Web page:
Russia is the biggest oil producer outside the Organization of Petroleum Exporting Countries (OPEC). In fact, depending on which figures you look at, and I am looking at Wikipedia, Russia is the biggest producer of oil in the world, producing a little over 10.5 million barrels per day. Saudi Arabia, who is an OPEC member, is a close second with figures at 8.8 million barrels. Russia and the Saudis are also the biggest exporters of oil in the world. Again depending on whose figures you believe, Russia is slightly ahead of Saudi Arabia as the number one oil exporter. So should Russia join OPEC? The short answer is NO!
There are currently 12 members of OPEC, with Saudi Arabia as the key member, not least because it is the biggest producer. Other Middle Eastern members include UAE, Iraq, Kuwait, Qatar and Iran. In Africa, Libya is a key OPEC member. Although the USA is the 3rd biggest oil producing nation, they are a net importer. In fact the USA is the world’s biggest consumer of oil with consumption of almost 20 million barrels per day. China comes a distant second with consumption of 8 million barrels per day with Japan in 3rd with 3.4 million barrels. The point here is that the USA is by far the biggest consumer and therefore the most sensitive to oil price swings. OPEC’s ability to manage the oil price is important for the USA, their economy and the US dollar. As we know, oil is priced in the USD around the world, ensuring its status as the world’s reserve currency.
OPEC’s ability to control the world oil price on a pure demand and supply basis is decreasing. The key swing producer of course is Saudi Arabia, as they are the largest producer in the OPEC bunch. If cuts are needed to keep the oil price above USD 80 then Saudi Arabia makes them, and if extra supply is needed to keep the oil price below USD 100 then the Saudis pump more oil. The second largest producer in OPEC is Iran, who some would say is the arch-enemy of Saudi Arabia, not least because Saudi Arabia is a pro USA faction of OPEC. This makes OPEC a kind of Saudi versus Iran arena, and if Russia were to become part of this complex, then they would at the very least be unnecessarily complicating life for themselves politically. In fact it is entirely possible that the last OPEC meeting in June, which collapsed into disarray was the last OPEC meeting ever.
The International Energy Agency (IEA) which is predominately a consumer based group of nations has recently and publically been calling for OPEC and the IEA to merge. Russia is not part of either group, neither is China or India. For the most part, the IEA and OPEC are usually on the opposite end of the spectrum, with IEA and its consumer members calling for lower oil prices and therefore more production, while OPEC usually wants oil prices in the higher end of the range and thus cuts production. On this basis it is unlikely that OPEC and the IEA will work together under a single framework.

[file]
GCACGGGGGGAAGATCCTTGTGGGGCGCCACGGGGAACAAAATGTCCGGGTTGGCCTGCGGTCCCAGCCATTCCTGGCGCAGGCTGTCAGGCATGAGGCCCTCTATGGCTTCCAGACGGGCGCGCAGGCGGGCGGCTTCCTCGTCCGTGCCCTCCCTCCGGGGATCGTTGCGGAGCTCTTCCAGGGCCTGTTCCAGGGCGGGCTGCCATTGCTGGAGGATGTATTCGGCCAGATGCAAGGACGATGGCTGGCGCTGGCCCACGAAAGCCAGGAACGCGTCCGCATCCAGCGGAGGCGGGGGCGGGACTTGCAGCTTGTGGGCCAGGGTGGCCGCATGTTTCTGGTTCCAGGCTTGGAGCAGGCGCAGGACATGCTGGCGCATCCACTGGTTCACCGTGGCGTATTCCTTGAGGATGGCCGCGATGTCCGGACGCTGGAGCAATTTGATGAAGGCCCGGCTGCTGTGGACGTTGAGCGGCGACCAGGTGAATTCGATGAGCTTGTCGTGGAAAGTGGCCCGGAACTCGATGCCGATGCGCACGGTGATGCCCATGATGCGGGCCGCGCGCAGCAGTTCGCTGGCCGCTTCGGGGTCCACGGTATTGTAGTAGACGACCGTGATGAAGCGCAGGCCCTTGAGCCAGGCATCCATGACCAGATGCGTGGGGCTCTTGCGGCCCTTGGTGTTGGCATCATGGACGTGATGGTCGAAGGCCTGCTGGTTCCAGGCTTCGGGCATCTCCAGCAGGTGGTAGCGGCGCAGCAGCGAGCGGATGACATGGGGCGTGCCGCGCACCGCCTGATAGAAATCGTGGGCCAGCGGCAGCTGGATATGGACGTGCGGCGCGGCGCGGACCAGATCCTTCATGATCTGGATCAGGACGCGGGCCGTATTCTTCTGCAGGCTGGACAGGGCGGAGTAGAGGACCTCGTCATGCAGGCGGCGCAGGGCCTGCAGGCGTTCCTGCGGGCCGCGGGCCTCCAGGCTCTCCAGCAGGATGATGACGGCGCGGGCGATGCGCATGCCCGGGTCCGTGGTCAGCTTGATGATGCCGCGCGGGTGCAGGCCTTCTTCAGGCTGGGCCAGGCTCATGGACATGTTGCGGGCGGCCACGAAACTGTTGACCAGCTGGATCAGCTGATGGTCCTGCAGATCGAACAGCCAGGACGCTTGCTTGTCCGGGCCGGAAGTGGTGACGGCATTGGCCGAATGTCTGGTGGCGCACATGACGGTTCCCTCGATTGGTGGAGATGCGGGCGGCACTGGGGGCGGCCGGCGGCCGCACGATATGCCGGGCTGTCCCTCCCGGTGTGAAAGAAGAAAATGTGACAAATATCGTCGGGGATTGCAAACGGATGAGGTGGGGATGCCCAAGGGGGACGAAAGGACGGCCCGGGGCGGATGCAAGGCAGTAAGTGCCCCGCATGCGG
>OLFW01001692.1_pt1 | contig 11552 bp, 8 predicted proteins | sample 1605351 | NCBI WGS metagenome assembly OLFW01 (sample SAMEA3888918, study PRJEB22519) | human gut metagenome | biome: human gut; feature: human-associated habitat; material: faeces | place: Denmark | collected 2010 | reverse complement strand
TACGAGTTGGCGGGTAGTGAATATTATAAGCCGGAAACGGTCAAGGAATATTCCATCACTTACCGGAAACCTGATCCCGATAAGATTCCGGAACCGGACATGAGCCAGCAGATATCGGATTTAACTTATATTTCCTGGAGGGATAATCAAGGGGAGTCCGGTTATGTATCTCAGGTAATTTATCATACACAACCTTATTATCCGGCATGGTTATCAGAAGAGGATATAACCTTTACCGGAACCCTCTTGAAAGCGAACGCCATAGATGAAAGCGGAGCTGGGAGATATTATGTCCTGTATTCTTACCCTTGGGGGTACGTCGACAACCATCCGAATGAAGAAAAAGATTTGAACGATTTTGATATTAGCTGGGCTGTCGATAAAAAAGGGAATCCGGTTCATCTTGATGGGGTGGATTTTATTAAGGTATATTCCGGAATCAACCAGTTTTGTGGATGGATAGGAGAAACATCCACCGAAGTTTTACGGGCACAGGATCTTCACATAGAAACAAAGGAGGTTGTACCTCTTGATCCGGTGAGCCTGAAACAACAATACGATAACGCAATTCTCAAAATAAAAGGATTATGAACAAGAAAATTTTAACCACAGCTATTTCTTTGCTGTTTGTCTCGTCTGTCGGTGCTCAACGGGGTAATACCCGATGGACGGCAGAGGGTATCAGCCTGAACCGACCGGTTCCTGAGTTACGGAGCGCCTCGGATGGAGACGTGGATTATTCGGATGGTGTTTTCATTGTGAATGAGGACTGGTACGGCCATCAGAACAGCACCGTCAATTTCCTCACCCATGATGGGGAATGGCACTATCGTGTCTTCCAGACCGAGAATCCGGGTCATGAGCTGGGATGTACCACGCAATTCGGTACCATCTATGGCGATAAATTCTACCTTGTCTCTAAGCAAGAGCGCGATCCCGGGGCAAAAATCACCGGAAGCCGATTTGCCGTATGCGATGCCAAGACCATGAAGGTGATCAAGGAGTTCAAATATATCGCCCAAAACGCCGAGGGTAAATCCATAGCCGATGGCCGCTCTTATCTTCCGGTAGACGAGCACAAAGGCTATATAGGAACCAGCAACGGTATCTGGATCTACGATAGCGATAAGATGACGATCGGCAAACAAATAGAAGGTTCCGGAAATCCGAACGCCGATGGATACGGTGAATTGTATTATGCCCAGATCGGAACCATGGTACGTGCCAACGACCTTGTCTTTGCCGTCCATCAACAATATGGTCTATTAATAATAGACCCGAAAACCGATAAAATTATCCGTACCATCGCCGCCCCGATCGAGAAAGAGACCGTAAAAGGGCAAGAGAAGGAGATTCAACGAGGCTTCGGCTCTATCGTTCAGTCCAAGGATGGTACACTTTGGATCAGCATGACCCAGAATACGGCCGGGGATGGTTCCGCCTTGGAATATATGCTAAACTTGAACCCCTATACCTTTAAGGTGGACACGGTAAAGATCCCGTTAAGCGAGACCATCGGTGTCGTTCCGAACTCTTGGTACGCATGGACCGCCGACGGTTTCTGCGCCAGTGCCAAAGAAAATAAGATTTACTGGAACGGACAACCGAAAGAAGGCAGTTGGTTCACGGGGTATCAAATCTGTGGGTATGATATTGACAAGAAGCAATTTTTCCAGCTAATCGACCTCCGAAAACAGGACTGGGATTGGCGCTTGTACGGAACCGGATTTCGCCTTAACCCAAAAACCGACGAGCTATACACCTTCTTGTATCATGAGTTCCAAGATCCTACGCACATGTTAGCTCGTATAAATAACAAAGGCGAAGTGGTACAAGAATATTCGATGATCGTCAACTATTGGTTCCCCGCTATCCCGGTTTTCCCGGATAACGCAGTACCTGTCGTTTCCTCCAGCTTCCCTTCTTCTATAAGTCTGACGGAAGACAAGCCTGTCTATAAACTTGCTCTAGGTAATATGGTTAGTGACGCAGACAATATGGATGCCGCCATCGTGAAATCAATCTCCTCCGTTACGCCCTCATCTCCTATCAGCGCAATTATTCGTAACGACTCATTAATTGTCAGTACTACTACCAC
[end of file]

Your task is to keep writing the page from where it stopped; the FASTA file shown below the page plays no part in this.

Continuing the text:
So where does all this leave Russia? Could it be that Russia is in fact quietly looking at new market infrastructure when it comes to trading oil and Gas? Certainly on the gas side, Russia has been the prime mover in the creation of the Gas Exporting Countries Forum (GECF), commonly referred to as the gas OPEC. Qatar and Iran are also members of the GECF. Russia, Iran and Qatar are the number one, two and three holders of gas reserves respectively in the world, with around 50%. As the world market in Gas grows, and begins to rival the influence of the oil market on economies around the world, Russia’s political and economic influence, and responsibility will also grow. Russia is more likely to turn to Iran and importers such as China and India when it comes to energy politics, rather than the current status quo of OPEC and the IEA.
With rumblings coming from Iran’s international Oil Bourse recently, which is designed to trade oil and oil products in currencies other than the USD, with the USA credit rating being downgraded and thus affecting the USD as a risk free word reserve currency, and with China generally chiding western nations over their excessive levels of debt, Russia and her partners has a very rare opportunity to initiate the roll out of new energy market infrastructure which will better suit consumers and producers. Russia is adept at balancing political, economic and cultural differences, as she borders 14 countries. As the largest holder of gas reserves in the world, and the largest producer of oil, joining OPEC for Russia would be a step back in time.
Current markets are anything but global or integrated. What if we had a paradigm shift in the way we think and transact when doing business with each other? Balanced global trade can only occur if we have transparent, accessible and efficient markets. We are on the cusp of achieving this, although most people cannot see it. Sam’s Exchange aims to give its readers a clearer view and a platform for discussion. Markets, trade and economics are in fact nothing more than the result of our thoughts and actions expressed in numbers, not the reverse.
Sam Barden is founding Partner of SBI Markets DMCC, a Dubai-registered commodities trading and advisory company. Barden has worked in the global financial markets for more than 17 years in Europe, Russia and the Middle East. He has advised and executed strategic transactions for both the government and private sector, in particular in energy and commodity markets, advising various energy producing nations on their strategic market developments and interaction. He holds a degree in economics and finance from Victoria University, Melbourne, Australia.